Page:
# Types of Operators in Python with Examples

## What is an Operator in Python?

Operators in Python are special symbols that perform arithmetic or logical computations. The value that the operator works on is called the “operand.” This lesson will teach you about the many types of operators in Python, their syntax, and how to utilize them with examples.

## Different Types of Operators in Python

Here are the different types of operators in Python:

• Arithmetic Operators
• Logical Operators
• Comparison (Relational) Operators
• Bitwise Operators
• Assignment Operators
• Membership Operators
• Identity Operators

### Python Arithmetic Operators

Python Tutorial 7 - Operators
Python Tutorial 7 - Operators

Arithmetic operators are used in mathematics to accomplish operations such as addition, subtraction, multiplication, and so on.

Arithmetic Operator Example:

``````a = 15
b = 4

# Output: a + b = 19
print('a + b =',a+b)

# Output: a - b = 11
print('a - b =',a-b)

# Output: a * b = 60
print('a * b =',a*b)

# Output: a / b = 3.75
print('a / b =',a/b)

# Output: a // b = 3
print('a // b =',a//b)

# Output: a ** b = 50625
print('a ** b =',a**b)``````

Output:

``````a + b = 19
a - b = 11
a * b = 60
a / b = 3.75
a // b = 3
a ** b = 50625``````

### Python Logical Operators

The operators and, or, and not are logical operators.

Logical Operator Example:

``````a = True
b = False

print('a and b is',a and b)

print('a or b is',a or b)

print('not a is',not a)``````

Output:

``````a and b is False
a or b is True
not a is False``````

#### Truth Table for Logical Operator

The Truth Table for Logical Operators is shown below.

and, or, not

The logical operators in Python are and, or, and not. and will only produce a True result if both operands are True. Below is the truth table for and:

If any of the operands is True, or will produce True. Below is the truth table for or:

The truth value is inverted using the not operator. Below is the truth table for not:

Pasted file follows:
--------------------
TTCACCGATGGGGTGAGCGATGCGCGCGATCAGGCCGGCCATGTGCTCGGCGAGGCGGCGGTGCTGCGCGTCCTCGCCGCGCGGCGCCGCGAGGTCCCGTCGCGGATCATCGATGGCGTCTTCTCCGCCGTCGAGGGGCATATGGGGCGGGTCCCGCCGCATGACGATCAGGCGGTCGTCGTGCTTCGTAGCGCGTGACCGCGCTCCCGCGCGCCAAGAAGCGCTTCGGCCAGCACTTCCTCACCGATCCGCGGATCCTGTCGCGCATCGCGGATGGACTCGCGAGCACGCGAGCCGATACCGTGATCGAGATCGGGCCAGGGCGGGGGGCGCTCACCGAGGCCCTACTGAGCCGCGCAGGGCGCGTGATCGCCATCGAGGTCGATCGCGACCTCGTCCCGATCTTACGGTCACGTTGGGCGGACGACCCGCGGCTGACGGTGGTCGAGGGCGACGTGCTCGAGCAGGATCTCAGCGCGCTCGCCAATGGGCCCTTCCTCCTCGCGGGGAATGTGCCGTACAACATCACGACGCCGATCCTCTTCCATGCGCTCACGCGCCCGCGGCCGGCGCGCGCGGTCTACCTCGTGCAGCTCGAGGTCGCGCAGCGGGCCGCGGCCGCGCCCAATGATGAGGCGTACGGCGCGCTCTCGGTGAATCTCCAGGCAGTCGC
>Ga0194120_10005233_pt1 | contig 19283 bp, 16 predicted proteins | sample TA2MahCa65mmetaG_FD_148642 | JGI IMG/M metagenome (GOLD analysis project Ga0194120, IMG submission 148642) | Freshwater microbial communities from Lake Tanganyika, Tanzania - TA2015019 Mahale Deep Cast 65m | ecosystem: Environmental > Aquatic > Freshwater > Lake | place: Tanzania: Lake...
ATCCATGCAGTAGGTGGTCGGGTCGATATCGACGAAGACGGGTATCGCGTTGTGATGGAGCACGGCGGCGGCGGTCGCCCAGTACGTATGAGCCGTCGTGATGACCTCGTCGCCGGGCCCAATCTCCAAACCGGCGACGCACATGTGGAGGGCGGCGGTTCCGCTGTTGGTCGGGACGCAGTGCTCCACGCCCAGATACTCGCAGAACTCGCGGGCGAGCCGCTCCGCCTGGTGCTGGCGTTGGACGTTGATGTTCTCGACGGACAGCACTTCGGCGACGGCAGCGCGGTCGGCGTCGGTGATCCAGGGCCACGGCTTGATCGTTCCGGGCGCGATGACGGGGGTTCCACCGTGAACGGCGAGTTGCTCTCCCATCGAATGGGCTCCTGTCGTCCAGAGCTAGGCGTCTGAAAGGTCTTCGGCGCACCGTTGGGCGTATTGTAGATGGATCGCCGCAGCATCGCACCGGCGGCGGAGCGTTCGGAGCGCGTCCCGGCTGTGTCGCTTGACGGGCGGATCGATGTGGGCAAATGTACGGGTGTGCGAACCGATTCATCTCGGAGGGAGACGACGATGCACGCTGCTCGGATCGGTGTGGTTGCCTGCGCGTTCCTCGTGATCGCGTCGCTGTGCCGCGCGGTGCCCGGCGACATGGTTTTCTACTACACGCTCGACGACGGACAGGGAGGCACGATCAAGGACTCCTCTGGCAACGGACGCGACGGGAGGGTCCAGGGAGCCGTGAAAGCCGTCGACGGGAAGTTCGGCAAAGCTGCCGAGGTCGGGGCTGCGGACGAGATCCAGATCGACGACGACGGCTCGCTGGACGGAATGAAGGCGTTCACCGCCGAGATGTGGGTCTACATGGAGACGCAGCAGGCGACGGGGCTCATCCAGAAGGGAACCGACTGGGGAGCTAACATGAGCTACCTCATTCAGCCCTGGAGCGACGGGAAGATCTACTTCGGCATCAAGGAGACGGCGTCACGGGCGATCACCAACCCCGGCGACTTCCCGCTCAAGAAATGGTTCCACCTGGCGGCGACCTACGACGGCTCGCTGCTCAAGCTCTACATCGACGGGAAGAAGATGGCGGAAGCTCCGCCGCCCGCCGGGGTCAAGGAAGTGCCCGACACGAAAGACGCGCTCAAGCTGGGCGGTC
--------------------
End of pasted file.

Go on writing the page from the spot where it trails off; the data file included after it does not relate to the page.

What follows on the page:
Example:

``````>>> True and False
False
>>> True or False
True
>>> not False
True``````

### Comparison Operators in Python

Value comparison is done using comparison operators. Depending on the criteria, it returns True or False.

Comparison Operator Example:

``````a = 10
b = 12

# Output: a > b is False
print('a > b is',a>b)

# Output: a < b is True
print('a < b is',a<b)

# Output: a == b is False
print('a == b is',a==b)

# Output: a != b is True
print('a != b is',a!=b)

# Output: a >= b is False
print('a >= b is',a>=b)

# Output: a <= b is True
print('a <= b is',a<=b)``````

Output:

``````a > b is False
a < b is True
a == b is False
a != b is True
a >= b is False
a <= b is True
``````

### Python Bitwise Operators

Bitwise operators in Python operate bit by bit and operate on bits.

For example a = 60 and b = 13.

In this case, their values in binary form would be a = 0011 1100 and b = 0000 1101, respectively.

Bitwise Operator Example:

``````a = 60            # 60 = 0011 1100
b = 13            # 13 = 0000 1101
c = 0

c = a & b;        # 12 = 0000 1100
print ("Line 1 - Value of c is ", c)

c = a | b;        # 61 = 0011 1101
print ("Line 2 - Value of c is ", c)

c = a ^ b;        # 49 = 0011 0001
print ("Line 3 - Value of c is ", c)

c = ~a;           # -61 = 1100 0011
print ("Line 4 - Value of c is ", c)

c = a << 2;       # 240 = 1111 0000
print ("Line 5 - Value of c is ", c)

c = a >> 2;       # 15 = 0000 1111
print ("Line 6 - Value of c is ", c)``````